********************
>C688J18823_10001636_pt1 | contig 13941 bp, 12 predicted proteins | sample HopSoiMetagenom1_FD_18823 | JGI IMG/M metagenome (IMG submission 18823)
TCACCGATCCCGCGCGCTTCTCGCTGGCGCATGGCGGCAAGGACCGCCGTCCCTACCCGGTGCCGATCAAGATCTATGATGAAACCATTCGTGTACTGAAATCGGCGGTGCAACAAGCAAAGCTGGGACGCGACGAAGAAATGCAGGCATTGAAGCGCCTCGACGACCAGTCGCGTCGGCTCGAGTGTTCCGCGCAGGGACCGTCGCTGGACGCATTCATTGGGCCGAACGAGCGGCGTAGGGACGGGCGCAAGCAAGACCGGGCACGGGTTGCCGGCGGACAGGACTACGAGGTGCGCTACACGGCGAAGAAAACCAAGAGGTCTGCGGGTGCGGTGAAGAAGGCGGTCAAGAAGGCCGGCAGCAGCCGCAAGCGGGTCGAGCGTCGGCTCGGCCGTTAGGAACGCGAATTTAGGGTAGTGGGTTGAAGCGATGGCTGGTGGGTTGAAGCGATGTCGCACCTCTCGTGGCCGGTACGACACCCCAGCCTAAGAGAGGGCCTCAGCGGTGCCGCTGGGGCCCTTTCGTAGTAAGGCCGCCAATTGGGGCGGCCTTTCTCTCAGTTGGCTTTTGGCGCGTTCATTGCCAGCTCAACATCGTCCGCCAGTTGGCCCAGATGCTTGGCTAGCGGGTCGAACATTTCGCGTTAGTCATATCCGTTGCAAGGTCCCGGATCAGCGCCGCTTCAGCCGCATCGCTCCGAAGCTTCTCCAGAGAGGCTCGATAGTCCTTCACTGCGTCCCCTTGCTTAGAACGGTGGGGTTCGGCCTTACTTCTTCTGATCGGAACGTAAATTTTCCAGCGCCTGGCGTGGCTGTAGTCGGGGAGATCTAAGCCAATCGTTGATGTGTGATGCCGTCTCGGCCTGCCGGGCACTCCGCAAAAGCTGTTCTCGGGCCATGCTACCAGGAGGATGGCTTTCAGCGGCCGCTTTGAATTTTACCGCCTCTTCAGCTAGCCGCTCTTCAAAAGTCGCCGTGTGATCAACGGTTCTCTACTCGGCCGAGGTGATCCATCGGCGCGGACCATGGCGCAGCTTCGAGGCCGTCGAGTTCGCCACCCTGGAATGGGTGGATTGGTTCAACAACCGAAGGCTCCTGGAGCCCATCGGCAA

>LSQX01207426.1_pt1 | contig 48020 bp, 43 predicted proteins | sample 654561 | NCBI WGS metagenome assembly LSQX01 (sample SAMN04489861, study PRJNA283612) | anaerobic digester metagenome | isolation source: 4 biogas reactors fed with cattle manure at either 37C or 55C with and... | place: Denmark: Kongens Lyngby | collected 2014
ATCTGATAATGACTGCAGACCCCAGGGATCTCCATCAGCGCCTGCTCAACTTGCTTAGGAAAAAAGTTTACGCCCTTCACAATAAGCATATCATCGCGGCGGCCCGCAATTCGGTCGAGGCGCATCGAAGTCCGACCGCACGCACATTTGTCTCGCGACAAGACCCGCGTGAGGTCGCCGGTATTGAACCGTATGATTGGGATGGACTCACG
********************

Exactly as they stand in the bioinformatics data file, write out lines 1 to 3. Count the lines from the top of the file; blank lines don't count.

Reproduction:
>C688J18823_10001636_pt1 | contig 13941 bp, 12 predicted proteins | sample HopSoiMetagenom1_FD_18823 | JGI IMG/M metagenome (IMG submission 18823)
TCACCGATCCCGCGCGCTTCTCGCTGGCGCATGGCGGCAAGGACCGCCGTCCCTACCCGGTGCCGATCAAGATCTATGATGAAACCATTCGTGTACTGAAATCGGCGGTGCAACAAGCAAAGCTGGGACGCGACGAAGAAATGCAGGCATTGAAGCGCCTCGACGACCAGTCGCGTCGGCTCGAGTGTTCCGCGCAGGGACCGTCGCTGGACGCATTCATTGGGCCGAACGAGCGGCGTAGGGACGGGCGCAAGCAAGACCGGGCACGGGTTGCCGGCGGACAGGACTACGAGGTGCGCTACACGGCGAAGAAAACCAAGAGGTCTGCGGGTGCGGTGAAGAAGGCGGTCAAGAAGGCCGGCAGCAGCCGCAAGCGGGTCGAGCGTCGGCTCGGCCGTTAGGAACGCGAATTTAGGGTAGTGGGTTGAAGCGATGGCTGGTGGGTTGAAGCGATGTCGCACCTCTCGTGGCCGGTACGACACCCCAGCCTAAGAGAGGGCCTCAGCGGTGCCGCTGGGGCCCTTTCGTAGTAAGGCCGCCAATTGGGGCGGCCTTTCTCTCAGTTGGCTTTTGGCGCGTTCATTGCCAGCTCAACATCGTCCGCCAGTTGGCCCAGATGCTTGGCTAGCGGGTCGAACATTTCGCGTTAGTCATATCCGTTGCAAGGTCCCGGATCAGCGCCGCTTCAGCCGCATCGCTCCGAAGCTTCTCCAGAGAGGCTCGATAGTCCTTCACTGCGTCCCCTTGCTTAGAACGGTGGGGTTCGGCCTTACTTCTTCTGATCGGAACGTAAATTTTCCAGCGCCTGGCGTGGCTGTAGTCGGGGAGATCTAAGCCAATCGTTGATGTGTGATGCCGTCTCGGCCTGCCGGGCACTCCGCAAAAGCTGTTCTCGGGCCATGCTACCAGGAGGATGGCTTTCAGCGGCCGCTTTGAATTTTACCGCCTCTTCAGCTAGCCGCTCTTCAAAAGTCGCCGTGTGATCAACGGTTCTCTACTCGGCCGAGGTGATCCATCGGCGCGGACCATGGCGCAGCTTCGAGGCCGTCGAGTTCGCCACCCTGGAATGGGTGGATTGGTTCAACAACCGAAGGCTCCTGGAGCCCATCGGCAA

>LSQX01207426.1_pt1 | contig 48020 bp, 43 predicted proteins | sample 654561 | NCBI WGS metagenome assembly LSQX01 (sample SAMN04489861, study PRJNA283612) | anaerobic digester metagenome | isolation source: 4 biogas reactors fed with cattle manure at either 37C or 55C with and... | place: Denmark: Kongens Lyngby | collected 2014